Scientists from the University of Florida and other Southeastern universities are helping farmers to get a jump on Mother Nature.
Combining computer crop models with climate forecasts that predict whether an upcoming season is likely to be a wet and stormy El Nino year, the researchers have designed a unique Web-based decision-making tool that farmers can use to minimize the risk of damage to their crops.
The interactive Web site is the work of the Southeast Climate Consortium, a group of researchers from universities in Florida, Georgia and Alabama. The project is funded by the National Oceanographic and Atmospheric Administration and by the U.S. Department of Agriculture's Risk Management Agency.
“Most crops in Florida are affected (by El Nino) in some way, but the effects depend on the crop and its management,” said Jim Jones, a distinguished professor of agricultural and biological engineering at UF's Institute of Food and Agricultural Sciences, or UF/IFAS.
Known as AgClimate.org, the tool will allow farmers to get information on how different the expected climate is going to be from normal, and will provide estimates on how yields of particular crops might be affected.
The crop models are based on historical information about soil, weather and management. To help farmers get the most accurate predictions of climate conditions for a growing season, the researchers compile records of conditions during El Nino years, La Nina years and neutral years, as well as information about historical yields of certain crops during those seasons.
El Nino, a global climate event occurring every two to seven years, is caused by a change in atmospheric conditions in the equatorial Pacific Ocean leading to unusually warm ocean temperatures. In the Southeastern United States, the effects of El Nino are particularly strong, Jones said. El Ninos bring increased rainfall, stormy conditions and cooler-than-normal winter temperatures.
Conversely, during a La Nina year, the equatorial ocean is colder than average, leading to winter temperatures that are warmer than normal in the Southeast.
The Web tool can help farmers minimize risks throughout the growing season, from likely climate conditions affecting the establishment of a crop right after planting, to conditions by harvest time to the possibility of freezing, said Clyde Fraisse, an assistant Extension scientist in the UF/IFAS agricultural and biological engineering department.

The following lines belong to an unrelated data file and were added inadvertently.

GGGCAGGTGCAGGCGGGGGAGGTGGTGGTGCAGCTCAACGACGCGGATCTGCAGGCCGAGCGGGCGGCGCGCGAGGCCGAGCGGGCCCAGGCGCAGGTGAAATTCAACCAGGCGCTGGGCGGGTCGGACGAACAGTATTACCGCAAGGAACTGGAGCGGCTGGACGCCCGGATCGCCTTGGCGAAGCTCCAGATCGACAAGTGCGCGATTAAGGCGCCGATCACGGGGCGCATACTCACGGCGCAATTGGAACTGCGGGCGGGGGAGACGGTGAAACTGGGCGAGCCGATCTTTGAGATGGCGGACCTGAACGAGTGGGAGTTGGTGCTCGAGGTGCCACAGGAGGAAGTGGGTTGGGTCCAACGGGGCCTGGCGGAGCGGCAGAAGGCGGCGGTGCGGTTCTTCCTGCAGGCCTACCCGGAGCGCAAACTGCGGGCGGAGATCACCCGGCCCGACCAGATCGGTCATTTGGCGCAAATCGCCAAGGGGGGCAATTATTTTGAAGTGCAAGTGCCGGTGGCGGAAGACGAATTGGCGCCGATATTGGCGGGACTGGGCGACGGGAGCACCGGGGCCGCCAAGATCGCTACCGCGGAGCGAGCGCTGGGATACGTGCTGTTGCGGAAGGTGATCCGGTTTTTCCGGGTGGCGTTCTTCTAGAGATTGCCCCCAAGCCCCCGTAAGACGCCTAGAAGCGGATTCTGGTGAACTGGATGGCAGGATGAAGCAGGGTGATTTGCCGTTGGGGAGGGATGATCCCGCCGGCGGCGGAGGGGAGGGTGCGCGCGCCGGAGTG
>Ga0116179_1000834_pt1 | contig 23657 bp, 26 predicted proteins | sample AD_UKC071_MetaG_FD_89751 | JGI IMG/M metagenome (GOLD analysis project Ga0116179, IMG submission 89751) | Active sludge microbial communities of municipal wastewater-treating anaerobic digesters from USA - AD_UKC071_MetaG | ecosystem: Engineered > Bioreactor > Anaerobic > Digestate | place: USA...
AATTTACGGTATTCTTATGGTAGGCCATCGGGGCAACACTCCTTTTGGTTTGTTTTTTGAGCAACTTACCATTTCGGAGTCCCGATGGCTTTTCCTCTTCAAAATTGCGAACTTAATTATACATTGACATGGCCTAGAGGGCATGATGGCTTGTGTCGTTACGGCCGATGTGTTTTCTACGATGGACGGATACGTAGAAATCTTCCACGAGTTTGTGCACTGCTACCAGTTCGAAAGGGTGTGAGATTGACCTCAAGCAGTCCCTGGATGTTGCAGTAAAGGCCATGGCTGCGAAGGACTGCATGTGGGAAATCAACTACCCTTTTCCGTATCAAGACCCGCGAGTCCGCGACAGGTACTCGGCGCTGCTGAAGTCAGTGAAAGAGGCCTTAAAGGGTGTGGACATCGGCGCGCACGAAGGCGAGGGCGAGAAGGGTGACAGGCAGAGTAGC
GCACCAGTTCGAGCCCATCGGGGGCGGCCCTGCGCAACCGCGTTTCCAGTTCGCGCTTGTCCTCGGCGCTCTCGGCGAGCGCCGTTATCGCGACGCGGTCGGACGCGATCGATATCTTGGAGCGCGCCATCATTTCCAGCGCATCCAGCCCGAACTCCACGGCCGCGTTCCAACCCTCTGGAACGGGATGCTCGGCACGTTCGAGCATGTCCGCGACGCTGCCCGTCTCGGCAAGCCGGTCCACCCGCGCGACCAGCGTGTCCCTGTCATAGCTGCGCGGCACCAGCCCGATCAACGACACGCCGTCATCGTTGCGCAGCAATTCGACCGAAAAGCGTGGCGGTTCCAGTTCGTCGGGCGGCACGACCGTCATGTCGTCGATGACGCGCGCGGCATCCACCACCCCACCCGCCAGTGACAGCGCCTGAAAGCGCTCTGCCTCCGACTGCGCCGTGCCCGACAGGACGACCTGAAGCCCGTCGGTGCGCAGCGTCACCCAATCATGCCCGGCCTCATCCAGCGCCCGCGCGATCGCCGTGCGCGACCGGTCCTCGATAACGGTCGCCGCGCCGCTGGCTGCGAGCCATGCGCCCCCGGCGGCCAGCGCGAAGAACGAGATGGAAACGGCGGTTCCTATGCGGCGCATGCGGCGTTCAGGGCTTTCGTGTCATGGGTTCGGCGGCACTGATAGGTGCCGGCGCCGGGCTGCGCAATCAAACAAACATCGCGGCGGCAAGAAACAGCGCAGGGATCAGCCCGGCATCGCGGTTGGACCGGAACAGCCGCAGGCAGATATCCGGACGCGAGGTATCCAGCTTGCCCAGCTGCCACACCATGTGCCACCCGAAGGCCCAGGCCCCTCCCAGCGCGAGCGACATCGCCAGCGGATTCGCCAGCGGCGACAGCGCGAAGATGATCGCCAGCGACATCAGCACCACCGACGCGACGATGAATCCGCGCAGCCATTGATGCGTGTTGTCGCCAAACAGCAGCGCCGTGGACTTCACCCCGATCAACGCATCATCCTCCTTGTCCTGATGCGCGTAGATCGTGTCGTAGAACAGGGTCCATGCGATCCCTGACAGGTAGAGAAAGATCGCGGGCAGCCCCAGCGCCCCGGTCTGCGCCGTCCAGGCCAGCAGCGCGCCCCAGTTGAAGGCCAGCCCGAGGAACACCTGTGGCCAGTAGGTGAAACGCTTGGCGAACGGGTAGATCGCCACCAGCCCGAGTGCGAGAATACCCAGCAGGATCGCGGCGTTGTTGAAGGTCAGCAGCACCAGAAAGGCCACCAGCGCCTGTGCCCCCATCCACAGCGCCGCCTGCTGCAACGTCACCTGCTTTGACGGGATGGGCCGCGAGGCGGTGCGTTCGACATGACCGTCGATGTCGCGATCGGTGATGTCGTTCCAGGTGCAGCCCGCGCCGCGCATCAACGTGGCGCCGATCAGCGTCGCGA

After the busy 2004 hurricane season, farmers are especially interested in storm forecasts, Fraisse said.
“They have to decide about the wind and hail damage insurance, and then about the acreage to cover,” he said. Knowing whether it's likely to be an active storm season, the farmer also can decide whether to insure his entire farm or just a couple of fields, or even whether to change crops.
“They're looking at this as a way to help them streamline their decisions,” he added.
Currently, the Web site can simulate potential yields for peanuts, potatoes and tomatoes based on the expected seasonal climate, planting dates and management practices. Over the next year, the researchers will add cotton and corn to the site, as well as additional tools such as the range of expected dates of freeze and frost. The researchers also will work with producers around the region to fine-tune the Web site and maximize its usefulness.
“This has tremendous implications as a decision tool for our producers,” said Joan Dusky, an assistant dean for the UF/IFAS Extension service. “If you knew it was going to be unusually wet in July, would you or could you do anything differently to minimize risk? They're taking climate predictions one step farther, making it easier for producers to make decisions.”
The Southeast Climate Consortium, part of NOAA's Regional Integrated Science Assessment program, includes researchers from the University of Georgia and from Auburn University in Alabama as well as Florida State University and the University of Miami. Climate predictions used in the models are developed by FSU's Center for Ocean-Atmospheric Prediction Studies.
The consortium is unique in that it is the only NOAA Regional Integrated Science Assessment program that focuses on agriculture and management of climate-related risks, Fraisse said.